ISS: Kaduna’s train attacks add to Nigeria’s deep security problems

On 28 March, bandits attacked a Kaduna-bound train in central Nigeria carrying 970 passengers. At least eight people were killed, and 168 were kidnapped and are still missing. This unprecedented act of violence, attributed to the failure of authorities to act on intelligence reports, has heightened concerns about a breakdown of security in the country.
Institute for Security Studies research has shown an increasing nexus between bandits and jihadist groups such as Boko Haram and Ansaru. These violent extremists are key players in the violent crimes and terror activities in north-west and north-central Nigeria.
The train was attacked at night, about 89 km from Abuja station. The assailants used explosives to blow up the rail track before firing at commuters. Within 24 hours, another assault was carried out on the same stretch of tracks using improvised explosive devices, forcing the train travelling from Kaduna to Abuja to stop.
The rail line between the cities was first hit in October 2021, when bandits destroyed a portion of the track with explosives. The recent attacks are much more serious and signal a new trend of targeting state infrastructure. The motive is apparently to cause mass casualties and terror along a major public transport corridor. No one has been arrested in connection with the crimes.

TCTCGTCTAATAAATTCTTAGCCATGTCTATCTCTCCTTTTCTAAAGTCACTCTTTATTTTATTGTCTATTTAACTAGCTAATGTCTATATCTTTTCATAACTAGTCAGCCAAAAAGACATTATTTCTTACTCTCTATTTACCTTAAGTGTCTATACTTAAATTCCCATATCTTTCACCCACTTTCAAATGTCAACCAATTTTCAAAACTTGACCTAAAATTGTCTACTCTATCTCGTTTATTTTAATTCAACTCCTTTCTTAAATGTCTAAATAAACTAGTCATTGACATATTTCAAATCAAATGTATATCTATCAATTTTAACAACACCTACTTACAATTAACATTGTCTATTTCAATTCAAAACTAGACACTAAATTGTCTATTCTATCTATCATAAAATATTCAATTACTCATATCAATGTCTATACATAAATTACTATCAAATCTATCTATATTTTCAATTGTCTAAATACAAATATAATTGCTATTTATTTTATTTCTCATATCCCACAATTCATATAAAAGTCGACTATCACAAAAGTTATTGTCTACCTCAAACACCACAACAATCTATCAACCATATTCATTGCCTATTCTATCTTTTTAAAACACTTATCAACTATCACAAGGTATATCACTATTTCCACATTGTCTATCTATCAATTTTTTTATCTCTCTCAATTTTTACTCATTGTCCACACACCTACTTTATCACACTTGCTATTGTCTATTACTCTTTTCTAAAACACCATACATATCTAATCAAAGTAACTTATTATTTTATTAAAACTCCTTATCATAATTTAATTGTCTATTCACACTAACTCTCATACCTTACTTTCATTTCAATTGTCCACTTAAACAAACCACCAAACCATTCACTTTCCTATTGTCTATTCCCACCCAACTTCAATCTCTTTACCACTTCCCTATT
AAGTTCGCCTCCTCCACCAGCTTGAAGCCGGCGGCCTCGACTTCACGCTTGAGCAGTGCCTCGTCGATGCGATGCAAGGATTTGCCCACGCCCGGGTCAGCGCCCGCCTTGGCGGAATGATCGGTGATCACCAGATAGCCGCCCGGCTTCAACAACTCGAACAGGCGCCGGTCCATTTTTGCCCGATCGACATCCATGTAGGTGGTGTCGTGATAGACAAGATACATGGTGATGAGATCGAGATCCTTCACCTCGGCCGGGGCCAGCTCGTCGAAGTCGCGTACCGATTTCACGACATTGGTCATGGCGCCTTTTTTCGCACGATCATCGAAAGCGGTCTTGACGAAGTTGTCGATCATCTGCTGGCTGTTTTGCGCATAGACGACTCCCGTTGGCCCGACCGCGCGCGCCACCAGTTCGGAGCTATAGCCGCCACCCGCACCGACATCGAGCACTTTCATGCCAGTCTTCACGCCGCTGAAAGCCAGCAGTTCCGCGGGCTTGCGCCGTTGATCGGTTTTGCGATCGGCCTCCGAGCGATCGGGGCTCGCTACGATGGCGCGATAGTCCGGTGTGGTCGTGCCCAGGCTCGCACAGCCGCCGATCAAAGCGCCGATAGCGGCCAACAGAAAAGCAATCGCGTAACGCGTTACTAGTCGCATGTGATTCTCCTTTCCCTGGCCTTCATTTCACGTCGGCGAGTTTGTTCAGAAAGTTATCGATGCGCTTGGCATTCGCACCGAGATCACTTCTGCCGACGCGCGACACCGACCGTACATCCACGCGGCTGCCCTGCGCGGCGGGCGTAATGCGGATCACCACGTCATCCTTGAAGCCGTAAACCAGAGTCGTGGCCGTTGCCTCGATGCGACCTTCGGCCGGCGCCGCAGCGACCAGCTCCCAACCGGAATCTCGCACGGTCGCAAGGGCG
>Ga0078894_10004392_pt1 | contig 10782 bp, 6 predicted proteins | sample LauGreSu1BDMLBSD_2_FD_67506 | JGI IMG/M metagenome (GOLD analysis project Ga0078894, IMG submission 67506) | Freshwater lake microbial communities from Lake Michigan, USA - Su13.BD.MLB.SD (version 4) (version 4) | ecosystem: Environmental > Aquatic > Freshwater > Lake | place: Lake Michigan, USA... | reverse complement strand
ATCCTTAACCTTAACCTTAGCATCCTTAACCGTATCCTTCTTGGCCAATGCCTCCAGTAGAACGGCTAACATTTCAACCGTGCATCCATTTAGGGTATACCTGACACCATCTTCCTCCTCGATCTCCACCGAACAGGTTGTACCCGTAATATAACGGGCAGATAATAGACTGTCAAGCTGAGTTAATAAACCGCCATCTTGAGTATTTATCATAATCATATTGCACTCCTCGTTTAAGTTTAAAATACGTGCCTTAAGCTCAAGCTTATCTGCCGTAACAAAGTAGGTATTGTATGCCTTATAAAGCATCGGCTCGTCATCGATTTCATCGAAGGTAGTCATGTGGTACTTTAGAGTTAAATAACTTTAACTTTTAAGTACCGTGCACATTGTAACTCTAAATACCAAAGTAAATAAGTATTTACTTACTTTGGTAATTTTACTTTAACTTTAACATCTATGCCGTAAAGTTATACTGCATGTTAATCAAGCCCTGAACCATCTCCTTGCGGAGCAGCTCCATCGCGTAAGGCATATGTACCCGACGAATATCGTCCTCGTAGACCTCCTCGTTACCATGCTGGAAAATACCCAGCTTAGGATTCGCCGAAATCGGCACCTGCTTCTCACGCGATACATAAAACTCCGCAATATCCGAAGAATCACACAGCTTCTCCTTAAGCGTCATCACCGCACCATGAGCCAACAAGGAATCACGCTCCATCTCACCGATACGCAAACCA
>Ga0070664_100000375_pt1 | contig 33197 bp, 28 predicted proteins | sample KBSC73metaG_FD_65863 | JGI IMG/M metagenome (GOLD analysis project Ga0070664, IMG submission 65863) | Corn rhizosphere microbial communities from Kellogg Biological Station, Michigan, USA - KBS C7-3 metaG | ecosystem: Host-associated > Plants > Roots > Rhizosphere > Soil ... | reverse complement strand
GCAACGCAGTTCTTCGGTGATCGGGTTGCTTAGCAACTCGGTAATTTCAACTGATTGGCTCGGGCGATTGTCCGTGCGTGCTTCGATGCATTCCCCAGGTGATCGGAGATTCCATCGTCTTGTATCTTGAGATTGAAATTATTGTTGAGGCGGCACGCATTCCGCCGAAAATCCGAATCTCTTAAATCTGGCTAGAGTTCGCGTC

Banditry has existed for decades in Nigeria. It is described by state officials as a composite crime involving armed robbery, murder and kidnappings and has gained a foothold in the country’s north-western states. The government declared that bandits were terrorists in November 2021, making the activities of Yan Bindiga, Yan Ta’adda and other similar groups illegal.
The bandits use two approaches against citizens and public infrastructure. On the one hand, they attack villages and towns, raping women and girls. On the other hand, they operate a kidnapping economy, using the ransoms they receive to fund their operations.
Media reports on kidnapping by bandits seldom mention how much was paid for the release of victims. However a Lagos-based research consulting firm, SB Morgen Intelligence, estimates that between June 2011 and March 2020, Nigerians paid abductors around US$18.34 million in ransoms (N8.98 billion).
According to the report, about 60% of this was paid between January 2016 and March 2020, showing a spike in recent years. In 2021 the International Centre for Investigative Reporting found that at least N1 billion naira was allegedly paid by residents to bandits in north-west and north-central Nigeria.
The 28 March incidents are part of a new trend that has seen the bandits become bolder, with attacks on government infrastructure such as a military base and an airport in Kaduna State. Military bases are usually targeted for their ammunition. The airport strike was the first attempt at aviation terrorism in Nigeria.
Kaduna State has strategic and economic importance. It is Nigeria’s centre of military education and security planning, and the gateway to the north that houses critical infrastructure such as airports and railway stations.